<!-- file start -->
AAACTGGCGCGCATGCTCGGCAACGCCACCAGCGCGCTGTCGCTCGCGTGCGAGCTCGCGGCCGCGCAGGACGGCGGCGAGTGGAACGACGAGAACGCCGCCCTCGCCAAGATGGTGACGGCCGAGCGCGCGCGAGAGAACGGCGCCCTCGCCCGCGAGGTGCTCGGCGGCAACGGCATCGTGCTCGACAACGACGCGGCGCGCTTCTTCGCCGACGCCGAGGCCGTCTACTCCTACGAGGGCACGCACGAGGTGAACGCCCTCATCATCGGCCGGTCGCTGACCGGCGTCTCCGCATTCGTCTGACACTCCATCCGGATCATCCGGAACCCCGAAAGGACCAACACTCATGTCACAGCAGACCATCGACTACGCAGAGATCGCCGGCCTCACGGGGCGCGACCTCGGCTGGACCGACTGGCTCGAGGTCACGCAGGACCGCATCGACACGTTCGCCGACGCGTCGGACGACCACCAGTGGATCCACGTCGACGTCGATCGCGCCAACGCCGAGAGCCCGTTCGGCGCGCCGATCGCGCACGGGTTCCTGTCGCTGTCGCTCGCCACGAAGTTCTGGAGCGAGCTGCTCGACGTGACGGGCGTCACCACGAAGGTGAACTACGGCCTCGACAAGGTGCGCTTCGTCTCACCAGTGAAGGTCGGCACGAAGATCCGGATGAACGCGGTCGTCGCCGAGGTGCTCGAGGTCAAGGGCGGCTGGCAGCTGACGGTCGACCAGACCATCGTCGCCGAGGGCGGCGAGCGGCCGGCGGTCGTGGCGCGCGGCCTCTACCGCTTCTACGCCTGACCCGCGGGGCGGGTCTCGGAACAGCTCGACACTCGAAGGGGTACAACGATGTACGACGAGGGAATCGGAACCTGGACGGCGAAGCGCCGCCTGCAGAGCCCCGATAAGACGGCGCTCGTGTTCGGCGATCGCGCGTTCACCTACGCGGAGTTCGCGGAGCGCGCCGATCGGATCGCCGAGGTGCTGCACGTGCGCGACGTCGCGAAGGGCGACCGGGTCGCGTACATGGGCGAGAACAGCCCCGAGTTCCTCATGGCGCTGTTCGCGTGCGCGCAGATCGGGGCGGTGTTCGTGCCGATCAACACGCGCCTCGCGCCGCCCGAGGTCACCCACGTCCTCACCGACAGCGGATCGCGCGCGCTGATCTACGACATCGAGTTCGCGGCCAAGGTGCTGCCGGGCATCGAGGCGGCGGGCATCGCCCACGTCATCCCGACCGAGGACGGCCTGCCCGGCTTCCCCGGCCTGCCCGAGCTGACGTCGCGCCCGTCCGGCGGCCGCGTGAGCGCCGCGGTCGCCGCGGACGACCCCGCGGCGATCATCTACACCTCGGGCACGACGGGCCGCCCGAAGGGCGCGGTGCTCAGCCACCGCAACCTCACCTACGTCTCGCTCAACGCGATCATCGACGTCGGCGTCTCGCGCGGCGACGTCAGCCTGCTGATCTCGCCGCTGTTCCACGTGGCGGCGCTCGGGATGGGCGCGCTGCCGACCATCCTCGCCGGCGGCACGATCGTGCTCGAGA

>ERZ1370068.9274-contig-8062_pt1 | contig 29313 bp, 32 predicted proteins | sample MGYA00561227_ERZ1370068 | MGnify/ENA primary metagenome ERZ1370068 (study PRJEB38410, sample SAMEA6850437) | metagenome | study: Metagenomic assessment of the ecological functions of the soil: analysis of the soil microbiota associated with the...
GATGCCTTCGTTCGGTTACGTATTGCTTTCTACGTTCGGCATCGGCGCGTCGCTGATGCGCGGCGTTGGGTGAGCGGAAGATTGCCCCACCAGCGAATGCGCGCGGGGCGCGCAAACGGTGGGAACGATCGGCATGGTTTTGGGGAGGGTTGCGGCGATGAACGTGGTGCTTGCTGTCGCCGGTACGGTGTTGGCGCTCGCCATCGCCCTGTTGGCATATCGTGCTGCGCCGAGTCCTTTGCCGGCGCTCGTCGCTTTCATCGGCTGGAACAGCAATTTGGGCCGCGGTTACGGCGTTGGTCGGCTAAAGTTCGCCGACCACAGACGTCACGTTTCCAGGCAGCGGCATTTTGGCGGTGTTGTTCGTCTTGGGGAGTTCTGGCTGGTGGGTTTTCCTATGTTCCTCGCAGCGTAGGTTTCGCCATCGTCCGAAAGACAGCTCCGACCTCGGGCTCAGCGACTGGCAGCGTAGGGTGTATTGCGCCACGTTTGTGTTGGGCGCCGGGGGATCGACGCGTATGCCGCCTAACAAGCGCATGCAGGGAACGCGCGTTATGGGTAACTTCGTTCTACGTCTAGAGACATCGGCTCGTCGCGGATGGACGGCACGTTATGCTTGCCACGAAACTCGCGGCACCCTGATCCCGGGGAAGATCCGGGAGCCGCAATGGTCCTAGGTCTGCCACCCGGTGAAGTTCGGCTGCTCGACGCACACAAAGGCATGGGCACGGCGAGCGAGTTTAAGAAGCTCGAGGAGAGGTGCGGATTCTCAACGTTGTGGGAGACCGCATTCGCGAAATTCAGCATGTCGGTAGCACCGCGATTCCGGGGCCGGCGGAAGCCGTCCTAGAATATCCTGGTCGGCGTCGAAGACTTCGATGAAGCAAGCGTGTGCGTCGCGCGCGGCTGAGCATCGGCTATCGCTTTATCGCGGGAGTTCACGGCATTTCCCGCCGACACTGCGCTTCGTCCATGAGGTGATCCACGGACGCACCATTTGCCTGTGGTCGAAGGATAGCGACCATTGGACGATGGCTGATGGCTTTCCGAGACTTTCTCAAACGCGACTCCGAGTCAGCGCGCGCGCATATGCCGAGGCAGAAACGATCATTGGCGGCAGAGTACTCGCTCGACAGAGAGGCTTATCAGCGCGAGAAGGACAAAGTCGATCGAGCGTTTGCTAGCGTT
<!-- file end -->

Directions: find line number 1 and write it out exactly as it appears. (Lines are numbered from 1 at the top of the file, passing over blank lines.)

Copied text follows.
AAACTGGCGCGCATGCTCGGCAACGCCACCAGCGCGCTGTCGCTCGCGTGCGAGCTCGCGGCCGCGCAGGACGGCGGCGAGTGGAACGACGAGAACGCCGCCCTCGCCAAGATGGTGACGGCCGAGCGCGCGCGAGAGAACGGCGCCCTCGCCCGCGAGGTGCTCGGCGGCAACGGCATCGTGCTCGACAACGACGCGGCGCGCTTCTTCGCCGACGCCGAGGCCGTCTACTCCTACGAGGGCACGCACGAGGTGAACGCCCTCATCATCGGCCGGTCGCTGACCGGCGTCTCCGCATTCGTCTGACACTCCATCCGGATCATCCGGAACCCCGAAAGGACCAACACTCATGTCACAGCAGACCATCGACTACGCAGAGATCGCCGGCCTCACGGGGCGCGACCTCGGCTGGACCGACTGGCTCGAGGTCACGCAGGACCGCATCGACACGTTCGCCGACGCGTCGGACGACCACCAGTGGATCCACGTCGACGTCGATCGCGCCAACGCCGAGAGCCCGTTCGGCGCGCCGATCGCGCACGGGTTCCTGTCGCTGTCGCTCGCCACGAAGTTCTGGAGCGAGCTGCTCGACGTGACGGGCGTCACCACGAAGGTGAACTACGGCCTCGACAAGGTGCGCTTCGTCTCACCAGTGAAGGTCGGCACGAAGATCCGGATGAACGCGGTCGTCGCCGAGGTGCTCGAGGTCAAGGGCGGCTGGCAGCTGACGGTCGACCAGACCATCGTCGCCGAGGGCGGCGAGCGGCCGGCGGTCGTGGCGCGCGGCCTCTACCGCTTCTACGCCTGACCCGCGGGGCGGGTCTCGGAACAGCTCGACACTCGAAGGGGTACAACGATGTACGACGAGGGAATCGGAACCTGGACGGCGAAGCGCCGCCTGCAGAGCCCCGATAAGACGGCGCTCGTGTTCGGCGATCGCGCGTTCACCTACGCGGAGTTCGCGGAGCGCGCCGATCGGATCGCCGAGGTGCTGCACGTGCGCGACGTCGCGAAGGGCGACCGGGTCGCGTACATGGGCGAGAACAGCCCCGAGTTCCTCATGGCGCTGTTCGCGTGCGCGCAGATCGGGGCGGTGTTCGTGCCGATCAACACGCGCCTCGCGCCGCCCGAGGTCACCCACGTCCTCACCGACAGCGGATCGCGCGCGCTGATCTACGACATCGAGTTCGCGGCCAAGGTGCTGCCGGGCATCGAGGCGGCGGGCATCGCCCACGTCATCCCGACCGAGGACGGCCTGCCCGGCTTCCCCGGCCTGCCCGAGCTGACGTCGCGCCCGTCCGGCGGCCGCGTGAGCGCCGCGGTCGCCGCGGACGACCCCGCGGCGATCATCTACACCTCGGGCACGACGGGCCGCCCGAAGGGCGCGGTGCTCAGCCACCGCAACCTCACCTACGTCTCGCTCAACGCGATCATCGACGTCGGCGTCTCGCGCGGCGACGTCAGCCTGCTGATCTCGCCGCTGTTCCACGTGGCGGCGCTCGGGATGGGCGCGCTGCCGACCATCCTCGCCGGCGGCACGATCGTGCTCGAGA